CBC reports this evening, “Police organizations across the country co-operated to spy on community organizations and activists in what the RCMP called one of the largest domestic intelligence operations in Canadian history, documents reveal. Information about the extensive police surveillance in advance of last year’s G8 and G20 meetings in southern Ontario comes from evidence presented in the case of 17 people accused of orchestrating street turmoil during the summits.”
– “Two undercover police officers — Ontario Provincial Police members Bindo Showan and Brenda Carey — spent 18 months infiltrating southern Ontario community groups ahead of the June 26-27, 2010, gathering of world leaders.”
– “(But) the two undercover officers…were just a small part of a Canada-wide operation to spy on activist groups (including) in the lead-up to the 2010 Winter Olympics in Vancouver…”
– “RCMP records suggest that the reconnaissance continues. Report logs indicate at least 29 incidents of police surveillance between the end of the G20 summit and April 2011 — more than nine months after world leaders departed Toronto.”
– “The same document indicates that the RCMP-led intelligence team made a series of presentations to private-sector corporations, including one to ‘energy sector stakeholders’ in November 2011. Other corporations that received intelligence from police included Canada’s major banks, telecom firms, airlines, downtown property companies and other businesses seen to be vulnerable to the effects of summit protests.”
Scope of the operations:
– “RCMP records obtained under freedom of information legislation reveal that at least 12 undercover officers infiltrated groups.”
– “In all, the RCMP-led joint intelligence group — a conglomeration of federal, provincial and municipal police tasked with G8/G20 reconnaissance — employed more than 500 people at its peak, the records show.”
– “The group ran undercover operations, recruited confidential informants and liaised with domestic and foreign governments, law enforcement agencies and even corporations.”
Who was targeted?
– “Organizations in Vancouver, the southern Ontario cities of Guelph and Kitchener-Waterloo, Toronto and Montreal were scrutinized. …The JIG’s targets included activists protesting the Olympics, the migrant-justice group No One Is Illegal, Southern Ontario Anarchist Resistance and Greenpeace.”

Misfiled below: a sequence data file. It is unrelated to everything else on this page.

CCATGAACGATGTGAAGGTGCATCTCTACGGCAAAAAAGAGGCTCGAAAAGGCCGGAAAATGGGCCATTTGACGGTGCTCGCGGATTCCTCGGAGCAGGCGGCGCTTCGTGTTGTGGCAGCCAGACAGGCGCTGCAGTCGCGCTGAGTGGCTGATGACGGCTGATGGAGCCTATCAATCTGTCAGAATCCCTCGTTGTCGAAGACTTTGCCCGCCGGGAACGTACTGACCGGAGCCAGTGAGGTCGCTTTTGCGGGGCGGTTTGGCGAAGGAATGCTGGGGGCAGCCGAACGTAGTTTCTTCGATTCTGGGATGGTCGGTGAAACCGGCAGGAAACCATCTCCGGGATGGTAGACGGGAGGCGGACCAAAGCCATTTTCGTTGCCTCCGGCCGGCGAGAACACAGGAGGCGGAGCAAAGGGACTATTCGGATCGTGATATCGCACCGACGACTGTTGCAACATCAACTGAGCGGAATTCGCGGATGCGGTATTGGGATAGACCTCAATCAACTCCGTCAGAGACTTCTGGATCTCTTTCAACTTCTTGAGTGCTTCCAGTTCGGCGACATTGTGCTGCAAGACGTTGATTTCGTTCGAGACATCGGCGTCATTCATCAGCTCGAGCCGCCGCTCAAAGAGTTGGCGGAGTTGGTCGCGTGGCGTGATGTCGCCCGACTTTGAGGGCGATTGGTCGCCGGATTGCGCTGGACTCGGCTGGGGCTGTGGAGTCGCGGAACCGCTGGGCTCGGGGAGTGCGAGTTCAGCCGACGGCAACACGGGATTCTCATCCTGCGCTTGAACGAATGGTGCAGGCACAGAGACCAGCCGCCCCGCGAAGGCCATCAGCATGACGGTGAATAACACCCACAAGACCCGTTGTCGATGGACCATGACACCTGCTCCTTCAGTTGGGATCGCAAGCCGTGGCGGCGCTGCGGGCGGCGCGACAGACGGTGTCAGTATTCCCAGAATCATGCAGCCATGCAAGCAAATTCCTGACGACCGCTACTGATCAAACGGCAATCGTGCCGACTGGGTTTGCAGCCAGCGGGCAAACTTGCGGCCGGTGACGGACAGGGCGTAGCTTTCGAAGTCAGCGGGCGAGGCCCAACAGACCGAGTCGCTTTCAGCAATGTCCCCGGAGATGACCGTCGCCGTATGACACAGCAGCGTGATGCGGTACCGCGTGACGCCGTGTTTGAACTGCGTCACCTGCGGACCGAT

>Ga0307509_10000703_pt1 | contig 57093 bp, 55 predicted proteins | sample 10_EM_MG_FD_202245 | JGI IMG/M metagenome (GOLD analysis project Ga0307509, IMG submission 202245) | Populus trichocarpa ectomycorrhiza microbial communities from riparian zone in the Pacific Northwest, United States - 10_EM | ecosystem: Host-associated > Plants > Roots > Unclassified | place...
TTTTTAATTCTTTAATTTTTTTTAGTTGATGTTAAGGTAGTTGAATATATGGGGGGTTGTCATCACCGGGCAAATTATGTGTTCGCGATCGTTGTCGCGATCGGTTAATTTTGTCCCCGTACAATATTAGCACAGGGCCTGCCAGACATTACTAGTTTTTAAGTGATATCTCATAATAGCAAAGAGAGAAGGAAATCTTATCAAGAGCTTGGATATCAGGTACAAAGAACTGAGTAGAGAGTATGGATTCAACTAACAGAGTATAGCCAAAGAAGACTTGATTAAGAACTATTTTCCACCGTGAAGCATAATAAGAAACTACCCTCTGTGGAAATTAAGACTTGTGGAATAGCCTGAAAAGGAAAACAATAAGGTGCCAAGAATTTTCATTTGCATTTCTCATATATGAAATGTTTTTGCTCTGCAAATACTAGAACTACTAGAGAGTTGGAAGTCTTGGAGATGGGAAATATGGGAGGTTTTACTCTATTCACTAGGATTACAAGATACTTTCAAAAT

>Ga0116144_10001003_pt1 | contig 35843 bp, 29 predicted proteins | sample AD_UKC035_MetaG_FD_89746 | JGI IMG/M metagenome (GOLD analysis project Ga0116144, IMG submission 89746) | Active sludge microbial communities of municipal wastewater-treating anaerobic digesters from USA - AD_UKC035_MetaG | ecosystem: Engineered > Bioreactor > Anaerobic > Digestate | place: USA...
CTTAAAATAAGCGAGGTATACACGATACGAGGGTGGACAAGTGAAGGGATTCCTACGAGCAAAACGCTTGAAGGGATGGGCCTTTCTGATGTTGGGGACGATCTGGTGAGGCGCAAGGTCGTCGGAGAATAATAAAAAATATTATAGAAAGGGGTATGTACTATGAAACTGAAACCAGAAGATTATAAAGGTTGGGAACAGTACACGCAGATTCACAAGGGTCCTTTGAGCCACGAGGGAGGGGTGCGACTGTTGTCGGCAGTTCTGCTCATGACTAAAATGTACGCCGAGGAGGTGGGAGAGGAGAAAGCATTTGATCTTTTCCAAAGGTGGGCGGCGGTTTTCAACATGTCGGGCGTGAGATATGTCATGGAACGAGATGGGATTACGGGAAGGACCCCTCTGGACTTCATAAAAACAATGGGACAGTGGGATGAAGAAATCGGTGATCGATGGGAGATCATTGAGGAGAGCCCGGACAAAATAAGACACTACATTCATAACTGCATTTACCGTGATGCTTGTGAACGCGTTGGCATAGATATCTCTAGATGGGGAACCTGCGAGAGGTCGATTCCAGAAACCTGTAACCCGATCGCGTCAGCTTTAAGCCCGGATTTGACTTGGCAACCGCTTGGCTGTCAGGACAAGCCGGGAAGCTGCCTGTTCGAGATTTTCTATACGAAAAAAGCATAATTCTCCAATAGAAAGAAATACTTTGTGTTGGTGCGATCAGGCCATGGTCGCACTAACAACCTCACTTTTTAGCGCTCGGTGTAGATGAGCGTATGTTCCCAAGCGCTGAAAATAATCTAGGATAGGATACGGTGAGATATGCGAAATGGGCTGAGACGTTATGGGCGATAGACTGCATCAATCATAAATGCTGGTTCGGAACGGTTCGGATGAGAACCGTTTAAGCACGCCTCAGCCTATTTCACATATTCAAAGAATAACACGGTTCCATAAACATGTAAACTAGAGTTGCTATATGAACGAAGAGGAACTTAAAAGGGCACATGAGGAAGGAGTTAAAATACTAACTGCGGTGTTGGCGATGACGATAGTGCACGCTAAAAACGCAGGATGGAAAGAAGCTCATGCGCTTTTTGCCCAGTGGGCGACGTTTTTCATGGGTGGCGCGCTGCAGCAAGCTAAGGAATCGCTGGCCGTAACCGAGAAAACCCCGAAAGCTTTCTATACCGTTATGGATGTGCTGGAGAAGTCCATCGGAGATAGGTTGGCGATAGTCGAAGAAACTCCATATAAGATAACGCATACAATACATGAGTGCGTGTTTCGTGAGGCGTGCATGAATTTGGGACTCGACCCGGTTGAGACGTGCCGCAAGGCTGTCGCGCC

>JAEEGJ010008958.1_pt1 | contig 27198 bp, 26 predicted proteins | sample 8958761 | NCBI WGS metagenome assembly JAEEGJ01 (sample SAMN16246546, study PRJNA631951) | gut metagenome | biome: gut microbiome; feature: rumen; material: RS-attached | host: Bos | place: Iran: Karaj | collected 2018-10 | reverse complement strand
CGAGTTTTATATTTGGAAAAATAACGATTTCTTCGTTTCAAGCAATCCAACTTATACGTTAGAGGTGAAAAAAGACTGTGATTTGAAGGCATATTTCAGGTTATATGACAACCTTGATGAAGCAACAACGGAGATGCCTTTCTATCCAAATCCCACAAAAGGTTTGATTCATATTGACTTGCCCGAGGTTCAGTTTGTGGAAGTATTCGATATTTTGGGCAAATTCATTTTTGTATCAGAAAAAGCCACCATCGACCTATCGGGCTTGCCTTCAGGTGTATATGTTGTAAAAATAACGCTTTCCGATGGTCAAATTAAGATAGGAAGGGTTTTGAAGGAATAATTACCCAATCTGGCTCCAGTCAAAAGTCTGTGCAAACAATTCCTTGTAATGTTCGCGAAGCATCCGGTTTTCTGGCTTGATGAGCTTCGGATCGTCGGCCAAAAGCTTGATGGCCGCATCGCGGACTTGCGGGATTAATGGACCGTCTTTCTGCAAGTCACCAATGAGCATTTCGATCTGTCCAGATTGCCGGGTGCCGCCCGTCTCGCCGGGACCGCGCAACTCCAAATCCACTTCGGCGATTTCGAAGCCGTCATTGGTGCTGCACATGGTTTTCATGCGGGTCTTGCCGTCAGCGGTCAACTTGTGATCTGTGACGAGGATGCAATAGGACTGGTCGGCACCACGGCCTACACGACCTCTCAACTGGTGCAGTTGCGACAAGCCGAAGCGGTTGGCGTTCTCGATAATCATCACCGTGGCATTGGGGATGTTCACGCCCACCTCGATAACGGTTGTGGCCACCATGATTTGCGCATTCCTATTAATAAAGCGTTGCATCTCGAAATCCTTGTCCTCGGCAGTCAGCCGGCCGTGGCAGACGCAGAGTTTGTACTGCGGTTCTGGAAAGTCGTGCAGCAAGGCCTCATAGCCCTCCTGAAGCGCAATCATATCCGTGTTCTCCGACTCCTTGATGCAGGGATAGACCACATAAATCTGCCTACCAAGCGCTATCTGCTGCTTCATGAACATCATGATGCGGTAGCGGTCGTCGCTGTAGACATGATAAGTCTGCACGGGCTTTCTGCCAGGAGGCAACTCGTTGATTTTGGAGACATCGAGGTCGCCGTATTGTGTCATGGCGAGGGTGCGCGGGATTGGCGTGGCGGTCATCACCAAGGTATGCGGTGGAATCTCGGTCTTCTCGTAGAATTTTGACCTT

– A JIG report from June 2009 states, “The 2010 G8 summit in Huntsville…will likely be subject to actions taken by criminal extremists motivated by a variety of radical ideologies. These ideologies may include variants of anarchism, anarcho-syndicalism, nihilism, socialism and/or communism. The important commonality is that these ideologies…place these individuals and/or organizations at odds with the status quo and the current distribution of power in society.”
The Council of Canadians
We strongly condemn the spying, infiltration and surveillance by police of activist groups – and the police providing intelligence briefings to energy corporations, banks and other private-sector corporations ‘seen to be vulnerable to the effects of summit protests’.
In June 2010, we called for a public inquiry into the policing actions and security operations during the G20 summit in Toronto.
In 2011, we condemned the surveillance of First Nations groups by the Department of Indian and Northern Affairs (and seemingly the RCMP). Among those monitored included some the Council of Canadians works with directly or has supported, including the Tsilhqot’in (defending Fish Lake from Schedule 2); the Wet’suwet’en (opposing the Enbridge pipeline); Grassy Narrows (who had their waters polluted with mercury); the Algonquins of Barriere Lake (defending themselves against resource extraction); and the Mohawk Nation at Kahnawake (opposing Bruce Power’s plans for radioactive shipments on the Great Lakes).
In August 2001, the Ottawa Citizen reported, “Officers from various police forces and the Canadian Security Intelligence Service have infiltrated, spied on or closely monitored organizations that are simply exercising their legal right to assembly and free speech. Before and during the (1997) APEC meetings, security officials compiled extensive lists that included many legitimate organizations whose primary threat to government appeared to be a potential willingness to exercise their democratic rights to demonstrate. Threat assessments included a multitude of well-known groups such as the Council of Canadians.”